We should never look back at a career such as Russell’s and wonder what might have been. Nobody doubts the breadth of his skills or the size of his cojones, but other areas have been questioned. The Scotland camp wanted him to work harder. His time in France taught him to spam the gamble button less frequently, to manage a game with greater shrewdness, and to hugely reduce his capacity to self-destruct.

Finn Russell
Finn Russell of Racing 92 during the Heineken Champions Cup Pool A Round 1 match between Racing 92 and Leinster at Stade Océane in Le Havre, France. (Photo By Harry Murphy/Sportsfile via Getty Images)

Russell has never looked much like an elite rugby player. You wouldn’t marvel at his biceps if he sauntered past you on Buchanan Street. Part of his charm is his relatability, his ‘normal’ appearance in a sport which has increasingly become the domain of physical freaks.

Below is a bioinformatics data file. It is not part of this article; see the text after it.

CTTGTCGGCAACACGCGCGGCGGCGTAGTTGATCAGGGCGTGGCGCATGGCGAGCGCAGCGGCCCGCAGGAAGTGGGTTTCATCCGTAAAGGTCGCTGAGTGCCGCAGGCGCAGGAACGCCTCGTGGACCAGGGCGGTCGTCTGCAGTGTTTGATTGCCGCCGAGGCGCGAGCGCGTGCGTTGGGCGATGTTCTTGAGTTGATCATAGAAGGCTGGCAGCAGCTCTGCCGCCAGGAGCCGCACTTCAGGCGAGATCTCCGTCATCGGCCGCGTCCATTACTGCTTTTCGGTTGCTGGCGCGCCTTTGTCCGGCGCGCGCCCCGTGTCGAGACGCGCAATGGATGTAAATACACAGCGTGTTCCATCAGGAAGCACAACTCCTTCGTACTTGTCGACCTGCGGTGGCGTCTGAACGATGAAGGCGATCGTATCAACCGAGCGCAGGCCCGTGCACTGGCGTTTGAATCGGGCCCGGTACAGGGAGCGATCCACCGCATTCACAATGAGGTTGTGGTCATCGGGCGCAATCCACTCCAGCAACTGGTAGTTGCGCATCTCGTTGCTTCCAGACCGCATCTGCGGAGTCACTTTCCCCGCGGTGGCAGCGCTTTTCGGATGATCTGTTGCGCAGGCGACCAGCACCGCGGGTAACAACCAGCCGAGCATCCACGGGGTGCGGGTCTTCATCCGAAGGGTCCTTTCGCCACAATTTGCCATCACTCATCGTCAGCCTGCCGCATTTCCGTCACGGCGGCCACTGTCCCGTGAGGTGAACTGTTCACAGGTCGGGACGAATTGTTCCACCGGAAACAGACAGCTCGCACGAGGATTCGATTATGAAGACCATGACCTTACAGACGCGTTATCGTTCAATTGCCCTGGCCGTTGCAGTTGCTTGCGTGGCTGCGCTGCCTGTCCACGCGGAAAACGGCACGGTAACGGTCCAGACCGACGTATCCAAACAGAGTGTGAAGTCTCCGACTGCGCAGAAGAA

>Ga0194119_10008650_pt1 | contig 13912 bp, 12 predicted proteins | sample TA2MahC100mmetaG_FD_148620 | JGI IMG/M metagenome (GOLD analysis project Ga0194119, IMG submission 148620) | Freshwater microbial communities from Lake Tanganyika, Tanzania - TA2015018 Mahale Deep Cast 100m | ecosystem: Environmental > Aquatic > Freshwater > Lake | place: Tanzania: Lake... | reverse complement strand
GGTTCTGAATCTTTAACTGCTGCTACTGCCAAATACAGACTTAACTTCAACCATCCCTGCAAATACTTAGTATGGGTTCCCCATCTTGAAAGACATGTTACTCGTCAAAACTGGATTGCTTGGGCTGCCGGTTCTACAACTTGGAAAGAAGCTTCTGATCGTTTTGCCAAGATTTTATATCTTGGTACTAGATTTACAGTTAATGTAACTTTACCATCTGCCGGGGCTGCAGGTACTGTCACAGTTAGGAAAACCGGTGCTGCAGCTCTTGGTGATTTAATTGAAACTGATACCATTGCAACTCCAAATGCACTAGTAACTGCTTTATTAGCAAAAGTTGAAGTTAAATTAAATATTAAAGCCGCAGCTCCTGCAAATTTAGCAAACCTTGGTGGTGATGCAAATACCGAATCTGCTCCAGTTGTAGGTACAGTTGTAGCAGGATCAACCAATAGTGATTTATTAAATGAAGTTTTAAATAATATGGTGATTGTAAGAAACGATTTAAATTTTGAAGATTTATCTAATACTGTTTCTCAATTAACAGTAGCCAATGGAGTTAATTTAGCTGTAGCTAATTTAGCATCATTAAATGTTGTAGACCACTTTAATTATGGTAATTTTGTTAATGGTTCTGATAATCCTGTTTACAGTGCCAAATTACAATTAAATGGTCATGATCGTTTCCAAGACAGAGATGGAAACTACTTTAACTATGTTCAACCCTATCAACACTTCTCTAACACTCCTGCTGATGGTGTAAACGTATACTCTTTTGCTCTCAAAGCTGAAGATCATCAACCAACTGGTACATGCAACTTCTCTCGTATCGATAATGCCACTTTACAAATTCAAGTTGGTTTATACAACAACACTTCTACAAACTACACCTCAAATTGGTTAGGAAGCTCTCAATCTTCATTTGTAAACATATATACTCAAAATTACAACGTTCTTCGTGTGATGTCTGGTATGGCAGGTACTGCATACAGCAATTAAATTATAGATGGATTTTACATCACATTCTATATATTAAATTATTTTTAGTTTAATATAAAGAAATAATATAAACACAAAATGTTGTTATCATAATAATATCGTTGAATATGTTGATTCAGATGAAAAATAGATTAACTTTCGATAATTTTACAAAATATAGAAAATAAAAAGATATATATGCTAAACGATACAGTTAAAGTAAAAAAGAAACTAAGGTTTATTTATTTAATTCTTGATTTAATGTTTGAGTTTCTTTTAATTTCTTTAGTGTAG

Since bringing him back into the international fold midway through the autumn, the Scotland coaches have noticed a positive change in Russell. He has torched six kilos since last season and his work rate has shot up. His demeanour gave some the false impression he had a cavalier attitude to playing for his country, when the reality could not be more different. Even so, there is a greater steel to Russell now. A steel that has come with age and growth and the knowledge that he needs to fulfil his burgeoning greatness.

The money on offer at Bath is life-altering. The glory Russell and his new employers seek would be defining.